Cookies on this website

We use cookies to ensure that we give you the best experience on our website. If you click 'Accept all cookies' we'll assume that you are happy to receive all cookies and you won't see this message again. If you click 'Reject all non-essential cookies' only necessary cookies providing core functionality such as security, network management, and accessibility will be enabled. Click 'Find out more' for information on how to change your cookie settings.

Hypermobility spectrum disorders (HSD) affect individuals across physical, psychological and social domains, making assessment and management difficult. Management for this condition primarily focuses on addressing the musculoskeletal complaints using physiotherapy rather than the additional manifestations such as fatigue, anxiety and depression. This systematic review aims to identify psychological interventions and assess whether they improve the lived experiences of individuals with HSD. It also aims to assess which psychological interventions were most effective, which symptoms were most effectively managed by a psychological intervention, and whether there were differences between children and adults. Studies were included if they were a randomised controlled trial or pre/post-test design, a sample of any age and clinical diagnosis of HSD (including Ehlers-Danlos syndrome), used a psychological intervention and assessed the effect of the intervention on lived experiences using appropriate outcome measures. Risk of bias was assessed using the Mixed Methods Appraisal Tool. The results were narratively synthesised. Six studies were included in the review, one isolated psychological intervention and five incorporated a psychological intervention within a multidisciplinary programme. The interventions predominantly aimed to reduce pain including intensity, interference, pain-related fear and catastrophising, with anxiety and depression, affect, daily living, fatigue also being evaluated. The most beneficial psychological interventions were those delivered alongside physiotherapy in an outpatient or community setting, improving both the physical and psychological aspects of pain, subsequently improving quality of life. However, there lacks randomised controlled trials with larger samples to definitively confirm the significant findings discussed in this review.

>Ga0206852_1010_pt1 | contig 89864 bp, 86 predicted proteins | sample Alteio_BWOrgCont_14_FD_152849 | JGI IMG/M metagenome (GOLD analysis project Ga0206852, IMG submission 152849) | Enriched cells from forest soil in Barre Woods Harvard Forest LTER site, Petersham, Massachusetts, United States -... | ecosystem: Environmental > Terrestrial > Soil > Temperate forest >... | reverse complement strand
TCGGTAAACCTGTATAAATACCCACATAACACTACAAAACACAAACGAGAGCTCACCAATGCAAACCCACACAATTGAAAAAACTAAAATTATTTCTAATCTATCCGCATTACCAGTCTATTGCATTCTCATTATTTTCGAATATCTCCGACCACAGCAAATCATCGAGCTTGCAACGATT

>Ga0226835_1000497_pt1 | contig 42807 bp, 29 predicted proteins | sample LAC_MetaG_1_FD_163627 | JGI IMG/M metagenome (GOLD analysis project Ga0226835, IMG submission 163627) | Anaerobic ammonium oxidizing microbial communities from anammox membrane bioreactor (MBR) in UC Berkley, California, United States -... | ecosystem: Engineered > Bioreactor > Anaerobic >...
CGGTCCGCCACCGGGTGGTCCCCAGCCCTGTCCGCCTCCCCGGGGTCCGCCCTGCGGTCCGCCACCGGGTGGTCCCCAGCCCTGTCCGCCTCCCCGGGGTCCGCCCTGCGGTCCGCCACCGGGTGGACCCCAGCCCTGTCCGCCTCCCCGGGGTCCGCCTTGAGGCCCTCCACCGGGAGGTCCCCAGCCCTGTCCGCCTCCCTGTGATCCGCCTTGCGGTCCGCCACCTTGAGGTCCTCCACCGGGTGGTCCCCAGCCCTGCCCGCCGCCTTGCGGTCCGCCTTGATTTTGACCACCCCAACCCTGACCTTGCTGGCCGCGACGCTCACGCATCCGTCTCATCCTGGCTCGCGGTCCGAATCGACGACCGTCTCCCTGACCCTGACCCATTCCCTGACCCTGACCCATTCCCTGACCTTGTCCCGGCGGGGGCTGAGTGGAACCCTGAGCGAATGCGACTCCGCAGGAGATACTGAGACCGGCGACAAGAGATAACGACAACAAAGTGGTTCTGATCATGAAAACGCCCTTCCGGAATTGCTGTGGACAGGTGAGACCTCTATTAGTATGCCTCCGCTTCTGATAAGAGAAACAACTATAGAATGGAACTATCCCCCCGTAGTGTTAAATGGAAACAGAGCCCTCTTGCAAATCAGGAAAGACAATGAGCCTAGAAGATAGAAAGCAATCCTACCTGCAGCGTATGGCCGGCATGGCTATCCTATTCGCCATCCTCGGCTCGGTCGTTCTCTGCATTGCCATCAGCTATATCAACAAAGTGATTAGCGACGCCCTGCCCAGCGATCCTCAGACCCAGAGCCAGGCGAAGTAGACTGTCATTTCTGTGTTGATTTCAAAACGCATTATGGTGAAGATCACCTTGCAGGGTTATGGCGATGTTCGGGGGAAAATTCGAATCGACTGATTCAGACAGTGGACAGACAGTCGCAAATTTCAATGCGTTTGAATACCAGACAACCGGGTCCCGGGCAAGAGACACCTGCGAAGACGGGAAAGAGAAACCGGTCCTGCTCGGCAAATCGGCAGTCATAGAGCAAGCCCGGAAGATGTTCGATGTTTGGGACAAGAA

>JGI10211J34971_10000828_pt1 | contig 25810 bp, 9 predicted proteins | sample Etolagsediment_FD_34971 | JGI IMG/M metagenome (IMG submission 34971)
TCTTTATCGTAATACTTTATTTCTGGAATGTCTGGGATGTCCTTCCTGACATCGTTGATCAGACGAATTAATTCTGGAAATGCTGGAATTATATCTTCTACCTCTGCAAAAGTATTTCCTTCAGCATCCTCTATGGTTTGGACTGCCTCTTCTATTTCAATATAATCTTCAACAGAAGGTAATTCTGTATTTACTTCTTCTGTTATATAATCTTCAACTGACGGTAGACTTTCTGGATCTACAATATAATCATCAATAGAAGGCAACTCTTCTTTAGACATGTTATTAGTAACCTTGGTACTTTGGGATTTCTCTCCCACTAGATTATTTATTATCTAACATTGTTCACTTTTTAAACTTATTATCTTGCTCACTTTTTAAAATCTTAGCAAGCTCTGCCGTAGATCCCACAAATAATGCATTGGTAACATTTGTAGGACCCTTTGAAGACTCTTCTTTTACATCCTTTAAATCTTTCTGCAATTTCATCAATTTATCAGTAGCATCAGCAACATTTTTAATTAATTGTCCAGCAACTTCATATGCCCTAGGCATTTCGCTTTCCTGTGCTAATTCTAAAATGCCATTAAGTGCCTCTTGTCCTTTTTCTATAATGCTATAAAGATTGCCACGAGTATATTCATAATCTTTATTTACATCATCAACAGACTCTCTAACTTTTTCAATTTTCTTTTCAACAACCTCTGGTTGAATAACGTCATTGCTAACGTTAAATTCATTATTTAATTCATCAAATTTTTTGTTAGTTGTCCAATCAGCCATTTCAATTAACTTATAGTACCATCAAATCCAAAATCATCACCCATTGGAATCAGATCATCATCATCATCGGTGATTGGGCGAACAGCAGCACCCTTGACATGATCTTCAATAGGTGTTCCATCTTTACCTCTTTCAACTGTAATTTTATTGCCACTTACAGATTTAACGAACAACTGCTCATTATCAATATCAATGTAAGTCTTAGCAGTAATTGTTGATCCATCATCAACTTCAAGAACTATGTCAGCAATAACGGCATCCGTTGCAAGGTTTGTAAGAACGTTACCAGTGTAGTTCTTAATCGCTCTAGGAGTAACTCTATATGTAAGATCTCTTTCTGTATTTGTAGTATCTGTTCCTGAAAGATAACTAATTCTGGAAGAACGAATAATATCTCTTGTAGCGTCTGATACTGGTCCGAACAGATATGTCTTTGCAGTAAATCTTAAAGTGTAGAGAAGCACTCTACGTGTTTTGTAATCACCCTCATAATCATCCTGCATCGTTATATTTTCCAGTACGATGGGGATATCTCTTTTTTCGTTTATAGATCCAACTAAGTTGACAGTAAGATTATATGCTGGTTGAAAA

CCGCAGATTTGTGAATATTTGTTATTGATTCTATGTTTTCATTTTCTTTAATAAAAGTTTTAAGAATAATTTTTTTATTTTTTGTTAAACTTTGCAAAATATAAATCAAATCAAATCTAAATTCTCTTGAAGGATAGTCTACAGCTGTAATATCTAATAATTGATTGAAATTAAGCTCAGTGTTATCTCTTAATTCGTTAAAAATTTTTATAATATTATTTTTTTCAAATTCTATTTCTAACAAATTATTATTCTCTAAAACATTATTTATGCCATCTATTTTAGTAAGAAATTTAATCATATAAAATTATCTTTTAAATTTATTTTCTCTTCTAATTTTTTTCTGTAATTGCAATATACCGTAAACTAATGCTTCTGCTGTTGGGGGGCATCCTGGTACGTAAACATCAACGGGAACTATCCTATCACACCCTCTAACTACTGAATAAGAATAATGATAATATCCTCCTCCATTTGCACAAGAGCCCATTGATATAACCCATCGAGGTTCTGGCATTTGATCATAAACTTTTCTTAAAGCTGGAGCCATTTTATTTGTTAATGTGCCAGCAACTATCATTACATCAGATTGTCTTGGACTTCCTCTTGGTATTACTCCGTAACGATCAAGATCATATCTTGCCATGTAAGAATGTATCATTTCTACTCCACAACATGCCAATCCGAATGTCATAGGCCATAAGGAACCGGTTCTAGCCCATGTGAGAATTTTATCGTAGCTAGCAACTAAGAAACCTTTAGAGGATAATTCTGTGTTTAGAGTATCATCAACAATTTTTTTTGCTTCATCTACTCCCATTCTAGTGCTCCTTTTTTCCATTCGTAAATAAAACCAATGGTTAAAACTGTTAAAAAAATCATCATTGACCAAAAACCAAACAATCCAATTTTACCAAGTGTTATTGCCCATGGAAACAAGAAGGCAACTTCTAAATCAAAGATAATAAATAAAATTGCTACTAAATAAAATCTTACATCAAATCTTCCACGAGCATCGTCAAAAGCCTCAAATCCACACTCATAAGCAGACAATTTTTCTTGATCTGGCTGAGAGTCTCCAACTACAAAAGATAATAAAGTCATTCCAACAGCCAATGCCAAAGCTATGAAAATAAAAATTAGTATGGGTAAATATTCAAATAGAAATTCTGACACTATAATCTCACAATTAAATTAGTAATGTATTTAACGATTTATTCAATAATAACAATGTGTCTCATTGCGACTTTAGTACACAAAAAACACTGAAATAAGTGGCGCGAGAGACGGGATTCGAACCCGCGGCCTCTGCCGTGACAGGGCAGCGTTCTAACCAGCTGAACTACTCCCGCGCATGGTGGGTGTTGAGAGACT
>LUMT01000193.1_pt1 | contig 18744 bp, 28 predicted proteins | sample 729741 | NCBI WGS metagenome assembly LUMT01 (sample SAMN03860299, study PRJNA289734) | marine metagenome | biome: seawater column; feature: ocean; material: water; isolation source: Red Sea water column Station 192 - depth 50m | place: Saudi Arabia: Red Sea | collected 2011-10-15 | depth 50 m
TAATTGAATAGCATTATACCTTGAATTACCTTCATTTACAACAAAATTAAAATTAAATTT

Original publication




Journal article


Rheumatology international

Publication Date